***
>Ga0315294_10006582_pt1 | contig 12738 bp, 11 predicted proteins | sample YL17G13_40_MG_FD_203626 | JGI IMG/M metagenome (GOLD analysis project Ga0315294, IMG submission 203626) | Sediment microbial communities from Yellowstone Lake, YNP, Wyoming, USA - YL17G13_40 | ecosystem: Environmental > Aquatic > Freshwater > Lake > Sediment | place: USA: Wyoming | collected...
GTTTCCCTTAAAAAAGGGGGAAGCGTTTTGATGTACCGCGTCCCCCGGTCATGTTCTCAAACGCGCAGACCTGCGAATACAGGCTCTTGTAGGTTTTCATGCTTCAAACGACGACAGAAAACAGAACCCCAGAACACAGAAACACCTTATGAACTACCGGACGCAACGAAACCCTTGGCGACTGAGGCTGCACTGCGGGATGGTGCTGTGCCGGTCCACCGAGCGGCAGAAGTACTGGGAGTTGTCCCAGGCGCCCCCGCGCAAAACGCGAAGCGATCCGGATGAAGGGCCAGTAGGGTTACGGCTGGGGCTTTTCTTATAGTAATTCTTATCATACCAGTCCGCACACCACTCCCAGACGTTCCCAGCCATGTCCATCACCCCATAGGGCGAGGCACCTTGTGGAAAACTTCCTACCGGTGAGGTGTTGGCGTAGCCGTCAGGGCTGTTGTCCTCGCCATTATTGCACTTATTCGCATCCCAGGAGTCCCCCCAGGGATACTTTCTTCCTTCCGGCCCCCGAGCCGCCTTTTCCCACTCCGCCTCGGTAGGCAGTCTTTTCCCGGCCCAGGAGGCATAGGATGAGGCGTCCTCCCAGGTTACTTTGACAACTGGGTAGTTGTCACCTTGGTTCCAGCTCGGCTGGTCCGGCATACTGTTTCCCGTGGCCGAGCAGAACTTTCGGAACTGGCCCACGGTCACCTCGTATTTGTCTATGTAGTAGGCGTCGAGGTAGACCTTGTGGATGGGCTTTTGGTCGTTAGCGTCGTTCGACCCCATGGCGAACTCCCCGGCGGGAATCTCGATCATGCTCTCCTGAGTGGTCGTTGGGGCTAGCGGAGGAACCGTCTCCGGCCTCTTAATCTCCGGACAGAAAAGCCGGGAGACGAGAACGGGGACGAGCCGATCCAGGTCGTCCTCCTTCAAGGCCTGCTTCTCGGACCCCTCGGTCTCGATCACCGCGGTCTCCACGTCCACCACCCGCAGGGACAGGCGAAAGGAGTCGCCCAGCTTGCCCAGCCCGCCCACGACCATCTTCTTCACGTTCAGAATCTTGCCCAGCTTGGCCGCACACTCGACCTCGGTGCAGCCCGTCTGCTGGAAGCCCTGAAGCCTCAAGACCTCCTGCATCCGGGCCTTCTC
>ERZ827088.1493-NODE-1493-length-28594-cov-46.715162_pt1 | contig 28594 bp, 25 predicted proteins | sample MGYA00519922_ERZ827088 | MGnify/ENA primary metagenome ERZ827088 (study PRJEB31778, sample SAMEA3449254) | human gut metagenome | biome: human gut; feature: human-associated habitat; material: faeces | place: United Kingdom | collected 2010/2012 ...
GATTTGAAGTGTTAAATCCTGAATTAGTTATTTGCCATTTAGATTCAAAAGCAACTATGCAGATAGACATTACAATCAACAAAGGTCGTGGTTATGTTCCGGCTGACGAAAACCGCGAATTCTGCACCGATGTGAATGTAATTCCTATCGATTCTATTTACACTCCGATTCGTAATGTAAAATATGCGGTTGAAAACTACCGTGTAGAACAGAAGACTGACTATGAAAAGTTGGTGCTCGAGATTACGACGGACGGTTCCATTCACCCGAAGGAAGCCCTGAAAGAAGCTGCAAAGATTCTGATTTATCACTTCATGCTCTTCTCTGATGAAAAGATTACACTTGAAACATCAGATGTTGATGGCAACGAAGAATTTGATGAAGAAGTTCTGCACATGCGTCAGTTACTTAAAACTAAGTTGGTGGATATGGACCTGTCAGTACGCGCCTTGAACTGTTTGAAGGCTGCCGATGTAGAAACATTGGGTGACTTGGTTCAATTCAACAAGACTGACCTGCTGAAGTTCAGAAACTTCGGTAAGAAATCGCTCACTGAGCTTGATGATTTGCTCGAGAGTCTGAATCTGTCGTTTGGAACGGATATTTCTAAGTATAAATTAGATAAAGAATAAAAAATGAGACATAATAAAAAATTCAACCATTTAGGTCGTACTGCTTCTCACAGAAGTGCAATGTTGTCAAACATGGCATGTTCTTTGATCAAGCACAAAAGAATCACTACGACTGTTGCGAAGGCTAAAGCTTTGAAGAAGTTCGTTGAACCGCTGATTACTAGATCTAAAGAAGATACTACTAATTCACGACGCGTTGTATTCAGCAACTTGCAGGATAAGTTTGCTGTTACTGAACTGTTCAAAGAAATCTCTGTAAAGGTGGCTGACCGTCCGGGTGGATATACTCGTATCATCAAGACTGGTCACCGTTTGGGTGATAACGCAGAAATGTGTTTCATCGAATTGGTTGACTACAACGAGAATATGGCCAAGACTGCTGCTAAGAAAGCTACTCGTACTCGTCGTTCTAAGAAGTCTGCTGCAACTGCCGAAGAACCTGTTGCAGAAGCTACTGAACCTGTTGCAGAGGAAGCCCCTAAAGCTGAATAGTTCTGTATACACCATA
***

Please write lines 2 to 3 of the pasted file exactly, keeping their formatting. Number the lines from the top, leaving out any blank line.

GTTTCCCTTAAAAAAGGGGGAAGCGTTTTGATGTACCGCGTCCCCCGGTCATGTTCTCAAACGCGCAGACCTGCGAATACAGGCTCTTGTAGGTTTTCATGCTTCAAACGACGACAGAAAACAGAACCCCAGAACACAGAAACACCTTATGAACTACCGGACGCAACGAAACCCTTGGCGACTGAGGCTGCACTGCGGGATGGTGCTGTGCCGGTCCACCGAGCGGCAGAAGTACTGGGAGTTGTCCCAGGCGCCCCCGCGCAAAACGCGAAGCGATCCGGATGAAGGGCCAGTAGGGTTACGGCTGGGGCTTTTCTTATAGTAATTCTTATCATACCAGTCCGCACACCACTCCCAGACGTTCCCAGCCATGTCCATCACCCCATAGGGCGAGGCACCTTGTGGAAAACTTCCTACCGGTGAGGTGTTGGCGTAGCCGTCAGGGCTGTTGTCCTCGCCATTATTGCACTTATTCGCATCCCAGGAGTCCCCCCAGGGATACTTTCTTCCTTCCGGCCCCCGAGCCGCCTTTTCCCACTCCGCCTCGGTAGGCAGTCTTTTCCCGGCCCAGGAGGCATAGGATGAGGCGTCCTCCCAGGTTACTTTGACAACTGGGTAGTTGTCACCTTGGTTCCAGCTCGGCTGGTCCGGCATACTGTTTCCCGTGGCCGAGCAGAACTTTCGGAACTGGCCCACGGTCACCTCGTATTTGTCTATGTAGTAGGCGTCGAGGTAGACCTTGTGGATGGGCTTTTGGTCGTTAGCGTCGTTCGACCCCATGGCGAACTCCCCGGCGGGAATCTCGATCATGCTCTCCTGAGTGGTCGTTGGGGCTAGCGGAGGAACCGTCTCCGGCCTCTTAATCTCCGGACAGAAAAGCCGGGAGACGAGAACGGGGACGAGCCGATCCAGGTCGTCCTCCTTCAAGGCCTGCTTCTCGGACCCCTCGGTCTCGATCACCGCGGTCTCCACGTCCACCACCCGCAGGGACAGGCGAAAGGAGTCGCCCAGCTTGCCCAGCCCGCCCACGACCATCTTCTTCACGTTCAGAATCTTGCCCAGCTTGGCCGCACACTCGACCTCGGTGCAGCCCGTCTGCTGGAAGCCCTGAAGCCTCAAGACCTCCTGCATCCGGGCCTTCTC
>ERZ827088.1493-NODE-1493-length-28594-cov-46.715162_pt1 | contig 28594 bp, 25 predicted proteins | sample MGYA00519922_ERZ827088 | MGnify/ENA primary metagenome ERZ827088 (study PRJEB31778, sample SAMEA3449254) | human gut metagenome | biome: human gut; feature: human-associated habitat; material: faeces | place: United Kingdom | collected 2010/2012 ...